India promoted Special Economic Zones (SEZs) to accelerate economic development by creating islands of investments that were provided preferential treatment in terms of facilities and taxes. The initial objective was to promote exports but this has effectively expanded to include growth and employment in general.
While the concept of export promotion through Export Processing Zones (EPZs) and Export Oriented Units (EOUs) has existed for long, this did not attract the scale of investments that has been seen since the SEZ Act was notified in 2006.
Only eight EPZs got established in the four decades between 1965 and 2005. In contrast, 315 SEZs were notified in the first three years of the launch of the SEZs. (The eight EPZs have also been converted into SEZs.)
The growth of the SEZs has been eventful. State governments have been quite active in promoting SEZs in their respective regions. Entrepreneurs have been equally aggressive in proposing large investments in response to the tax incentives, the promise of preferred treatment and most importantly, the lure of acquiring large tracts of land. But, the acquisition of land has literally grounded the SEZ scheme.
Violence in Nandigram and Singur in West Bengal, a less violent but successful opposition to the scheme in Goa and opposition to the Maha Mumbai project in Maharashtra are examples of a policy that has gone astray.
Now, with many entrepreneurs seeking extension of time to procure land or to denotify the SEZs they were supposed to develop, the SEZ initiative seems to be a policy gone wrong. The policy may or may not lead to additional growth and employment in the future, but it is generating a lot of resentment. But that is not the only problem.
This is possibly the right time to re-evaluate the merits and demerits of the initiative. We need to assess the scheme's ability to meet its objectives and to measure the costs involved.
A problem with schemes aggressively trying to promote investments in a particular area is that they skew the behaviour of entrepreneurs to a point that leads to misallocation of scarce resources.
Sovereign guarantees and counter-guarantees for investment in power generation in the second half of the 1990s, and the easy availability of private equity funding to dotcom investments around the turn of the century are the best examples of how resources can get misallocated by investment hype. None of these moves succeeded in generating electricity or employment. But, they did postpone the investment that could have gone into manufacturing industries.
Investment into manufacturing picked up only after the dotcom boom went bust. SEZs are doing similar harm today. Investments into these islands are starving investments into the more worthy projects that are outside these islands -- investment that get no sops.
What is the size of the SEZ investment and how important are these in the overall investment scenario today? We turn to Centre for Monitoring Indian Economy's (CMIE) CapEx database to answer these questions.
SEZs accounted for just a shade over seven per cent of the total investment outstanding as of March 2009. Its share has been falling steadily since its peak of 10 per cent as of December 2006.
SEZs accounted for nearly a third of the new investments proposed during the quarter-ended December 2006. This proportion was high during the June and September 2006 quarters as well since this was the period just after the notification of the SEZ policy in February 2006. After this initial rush, new SEZ investment have dwindled.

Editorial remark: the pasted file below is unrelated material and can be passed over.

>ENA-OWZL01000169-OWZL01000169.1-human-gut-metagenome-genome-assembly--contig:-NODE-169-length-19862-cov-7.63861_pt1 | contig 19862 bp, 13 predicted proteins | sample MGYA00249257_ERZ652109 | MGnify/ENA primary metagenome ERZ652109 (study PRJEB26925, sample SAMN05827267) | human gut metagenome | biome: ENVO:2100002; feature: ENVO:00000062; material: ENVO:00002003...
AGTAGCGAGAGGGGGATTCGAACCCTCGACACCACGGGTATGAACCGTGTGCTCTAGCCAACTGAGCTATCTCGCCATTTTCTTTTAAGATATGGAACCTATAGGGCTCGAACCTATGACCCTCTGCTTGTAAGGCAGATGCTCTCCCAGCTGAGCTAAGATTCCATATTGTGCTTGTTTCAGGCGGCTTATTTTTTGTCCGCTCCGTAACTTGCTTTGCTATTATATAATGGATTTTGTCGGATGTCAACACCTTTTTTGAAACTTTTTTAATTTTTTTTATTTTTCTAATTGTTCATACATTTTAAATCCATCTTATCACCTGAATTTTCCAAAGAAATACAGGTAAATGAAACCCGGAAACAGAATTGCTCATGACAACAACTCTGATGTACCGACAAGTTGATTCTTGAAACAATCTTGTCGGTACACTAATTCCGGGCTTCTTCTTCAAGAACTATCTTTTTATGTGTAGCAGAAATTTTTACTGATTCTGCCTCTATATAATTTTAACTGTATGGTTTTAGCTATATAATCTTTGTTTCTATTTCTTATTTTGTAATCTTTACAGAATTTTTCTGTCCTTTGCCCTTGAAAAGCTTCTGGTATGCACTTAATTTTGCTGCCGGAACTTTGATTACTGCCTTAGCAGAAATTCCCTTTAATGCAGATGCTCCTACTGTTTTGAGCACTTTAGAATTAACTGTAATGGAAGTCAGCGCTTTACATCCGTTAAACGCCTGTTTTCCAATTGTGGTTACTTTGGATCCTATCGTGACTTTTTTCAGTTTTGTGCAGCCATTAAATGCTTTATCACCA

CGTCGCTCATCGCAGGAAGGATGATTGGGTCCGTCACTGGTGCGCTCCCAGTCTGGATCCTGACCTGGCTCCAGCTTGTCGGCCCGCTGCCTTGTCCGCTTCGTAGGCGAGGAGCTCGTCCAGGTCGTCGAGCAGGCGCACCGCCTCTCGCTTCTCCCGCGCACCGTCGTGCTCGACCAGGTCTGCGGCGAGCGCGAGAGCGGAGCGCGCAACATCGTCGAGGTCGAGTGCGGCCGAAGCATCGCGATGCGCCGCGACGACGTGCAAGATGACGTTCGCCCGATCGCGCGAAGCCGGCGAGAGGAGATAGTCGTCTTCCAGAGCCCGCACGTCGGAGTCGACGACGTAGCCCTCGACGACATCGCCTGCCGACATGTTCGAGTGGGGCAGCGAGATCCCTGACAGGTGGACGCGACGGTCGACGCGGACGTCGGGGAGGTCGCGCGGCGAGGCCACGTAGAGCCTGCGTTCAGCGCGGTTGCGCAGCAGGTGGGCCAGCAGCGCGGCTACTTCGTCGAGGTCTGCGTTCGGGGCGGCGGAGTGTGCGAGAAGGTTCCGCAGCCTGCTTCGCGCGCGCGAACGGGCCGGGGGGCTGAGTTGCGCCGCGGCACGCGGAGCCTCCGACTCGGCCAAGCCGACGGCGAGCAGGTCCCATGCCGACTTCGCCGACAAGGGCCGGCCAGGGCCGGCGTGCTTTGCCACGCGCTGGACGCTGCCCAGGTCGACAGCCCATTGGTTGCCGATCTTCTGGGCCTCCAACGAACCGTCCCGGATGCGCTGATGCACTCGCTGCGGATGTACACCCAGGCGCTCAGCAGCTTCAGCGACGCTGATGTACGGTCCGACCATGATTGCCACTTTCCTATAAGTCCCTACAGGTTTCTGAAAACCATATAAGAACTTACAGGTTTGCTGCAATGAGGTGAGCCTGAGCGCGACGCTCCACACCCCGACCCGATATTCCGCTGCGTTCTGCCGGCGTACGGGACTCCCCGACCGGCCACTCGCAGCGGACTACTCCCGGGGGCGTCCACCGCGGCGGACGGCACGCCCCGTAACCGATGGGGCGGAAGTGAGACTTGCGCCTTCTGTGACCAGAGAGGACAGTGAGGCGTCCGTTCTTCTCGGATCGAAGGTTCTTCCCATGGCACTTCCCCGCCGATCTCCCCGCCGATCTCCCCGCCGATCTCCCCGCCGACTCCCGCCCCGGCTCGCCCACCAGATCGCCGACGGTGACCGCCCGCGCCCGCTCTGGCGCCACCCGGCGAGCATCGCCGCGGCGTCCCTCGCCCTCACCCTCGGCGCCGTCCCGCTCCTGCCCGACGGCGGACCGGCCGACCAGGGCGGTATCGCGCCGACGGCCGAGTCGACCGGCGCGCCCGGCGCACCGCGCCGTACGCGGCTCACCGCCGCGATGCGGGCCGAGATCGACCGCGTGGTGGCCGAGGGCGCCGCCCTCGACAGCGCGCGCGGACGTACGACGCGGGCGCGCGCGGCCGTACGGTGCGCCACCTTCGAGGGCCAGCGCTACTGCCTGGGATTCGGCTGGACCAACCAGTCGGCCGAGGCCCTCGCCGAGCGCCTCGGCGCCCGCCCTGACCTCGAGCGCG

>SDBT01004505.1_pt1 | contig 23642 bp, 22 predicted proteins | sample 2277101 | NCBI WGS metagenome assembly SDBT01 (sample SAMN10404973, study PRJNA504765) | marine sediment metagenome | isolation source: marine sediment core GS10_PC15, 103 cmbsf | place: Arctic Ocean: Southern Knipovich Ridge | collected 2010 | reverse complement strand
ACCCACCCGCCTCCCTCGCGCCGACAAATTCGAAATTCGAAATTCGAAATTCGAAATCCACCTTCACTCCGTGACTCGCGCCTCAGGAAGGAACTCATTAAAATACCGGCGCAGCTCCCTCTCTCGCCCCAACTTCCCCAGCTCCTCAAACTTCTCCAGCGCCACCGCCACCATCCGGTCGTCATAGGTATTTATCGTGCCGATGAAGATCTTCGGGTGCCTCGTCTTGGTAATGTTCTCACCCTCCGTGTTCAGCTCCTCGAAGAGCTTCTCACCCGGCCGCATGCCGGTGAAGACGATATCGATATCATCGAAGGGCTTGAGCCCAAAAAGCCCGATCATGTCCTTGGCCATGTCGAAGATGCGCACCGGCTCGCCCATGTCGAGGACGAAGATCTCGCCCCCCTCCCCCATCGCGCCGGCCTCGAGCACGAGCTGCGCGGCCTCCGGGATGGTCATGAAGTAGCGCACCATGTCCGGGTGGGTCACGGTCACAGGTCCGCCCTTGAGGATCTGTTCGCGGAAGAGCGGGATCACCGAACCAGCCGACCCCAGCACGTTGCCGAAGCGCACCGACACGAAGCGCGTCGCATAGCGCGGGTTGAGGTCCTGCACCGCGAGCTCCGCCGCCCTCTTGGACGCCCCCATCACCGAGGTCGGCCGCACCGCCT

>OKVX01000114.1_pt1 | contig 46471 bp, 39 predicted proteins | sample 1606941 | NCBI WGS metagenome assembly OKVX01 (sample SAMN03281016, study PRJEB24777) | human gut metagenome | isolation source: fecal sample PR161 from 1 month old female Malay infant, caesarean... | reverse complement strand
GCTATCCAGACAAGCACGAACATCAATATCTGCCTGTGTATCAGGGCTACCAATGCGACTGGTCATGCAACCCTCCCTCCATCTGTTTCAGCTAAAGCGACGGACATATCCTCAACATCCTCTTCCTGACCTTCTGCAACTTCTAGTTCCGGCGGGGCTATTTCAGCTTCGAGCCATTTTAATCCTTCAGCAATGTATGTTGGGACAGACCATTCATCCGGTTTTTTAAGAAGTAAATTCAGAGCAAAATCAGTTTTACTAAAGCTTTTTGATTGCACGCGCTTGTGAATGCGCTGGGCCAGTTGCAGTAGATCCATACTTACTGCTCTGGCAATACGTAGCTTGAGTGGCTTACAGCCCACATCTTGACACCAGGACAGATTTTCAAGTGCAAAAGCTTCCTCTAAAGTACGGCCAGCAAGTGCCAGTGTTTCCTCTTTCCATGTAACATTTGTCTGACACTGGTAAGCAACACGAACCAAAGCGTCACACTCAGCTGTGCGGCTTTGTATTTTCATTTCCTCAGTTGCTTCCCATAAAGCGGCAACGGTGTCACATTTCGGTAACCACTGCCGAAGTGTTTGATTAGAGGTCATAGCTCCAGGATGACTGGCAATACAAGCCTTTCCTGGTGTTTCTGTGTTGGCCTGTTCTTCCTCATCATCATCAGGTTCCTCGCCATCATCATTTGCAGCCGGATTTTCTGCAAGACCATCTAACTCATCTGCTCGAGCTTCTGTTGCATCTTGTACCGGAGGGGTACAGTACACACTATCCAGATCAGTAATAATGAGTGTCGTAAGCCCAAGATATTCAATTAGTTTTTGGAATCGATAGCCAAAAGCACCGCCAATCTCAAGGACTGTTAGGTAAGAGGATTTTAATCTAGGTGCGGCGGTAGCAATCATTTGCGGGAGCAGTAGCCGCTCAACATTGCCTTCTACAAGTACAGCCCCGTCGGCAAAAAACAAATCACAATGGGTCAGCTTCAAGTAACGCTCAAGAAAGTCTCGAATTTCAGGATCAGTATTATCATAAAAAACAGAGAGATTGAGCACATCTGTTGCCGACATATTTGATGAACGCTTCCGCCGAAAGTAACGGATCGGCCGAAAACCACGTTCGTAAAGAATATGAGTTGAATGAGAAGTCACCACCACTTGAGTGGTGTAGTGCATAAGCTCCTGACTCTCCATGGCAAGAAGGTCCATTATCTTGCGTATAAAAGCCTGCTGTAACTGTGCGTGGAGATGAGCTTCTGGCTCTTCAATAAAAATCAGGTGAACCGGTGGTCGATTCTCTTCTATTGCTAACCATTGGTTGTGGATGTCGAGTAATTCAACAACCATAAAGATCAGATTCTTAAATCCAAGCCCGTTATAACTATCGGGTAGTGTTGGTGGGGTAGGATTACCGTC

This one-time rush followed by very small increments thereafter implies that the scheme has not been very successful in attracting investments on a sustained basis. This is strange: A good scheme need not run out of steam so soon.
Alternately, if the scheme is being rationed out, then possibly, discretion in this rationing can cause huge unfair advantages.
Not all of the Rs 630,000 crore (Rs ,6300 billion) of investments outstanding in the 576 projects as of March 2009 are under implementation. Many are in a limbo. We believe that the investments actually under implementation are close to Rs 200,000 crore (Rs 2,000 billion).
This level of investment is too small to make a significant difference to the country's growth rate, employment or exports.
Some projects have been completed. The biggest among these is the Rs 27,000 crore (Rs 270 billion) Jamnagar refinery of Reliance Industries. But, according to reports, the company is more interested in the domestic market than in the export market which is what its SEZ status requires.
According to the CapEx database, 42 SEZ projects with a total investment of Rs 48,776 crore (Rs 487.76 billion) were commissioned as of June 2009. Thus, the Jamnagar refinery accounts for 55 per cent of the total SEZs commissioned and this project seeks to walk out of its SEZ status.
Reliance's Maha Mumbai SEZ project is in trouble because of its inability to procure land. This project, with an investment of Rs 30,000 crore (Rs 300 billion), is among the top four SEZ projects in India.
Implementation of at least 17 projects is stalled for a variety of reasons. At least 10 projects have been shelved and four have been abandoned. The largest project shelved is the Rs 22,000 crore (Rs 220 billion) Kundli-Sonepat multi-product SEZ being set up by Unitech.
The next largest is Essar's Jamnagar petrochemicals project envisaging an investment of Rs 15,000 crore (Rs 150 billion). The four projects shelved are relatively small.
Given the small size of the overall investment in SEZs, the troubles that these go through while being implemented, the resentment they cause, their non-inclusive nature and the mis-allocation of resources that they potentially cause, it is time to take a re-look at the SEZ scheme.
The author is Managing Director and CEO, Centre for Monitoring Indian Economy.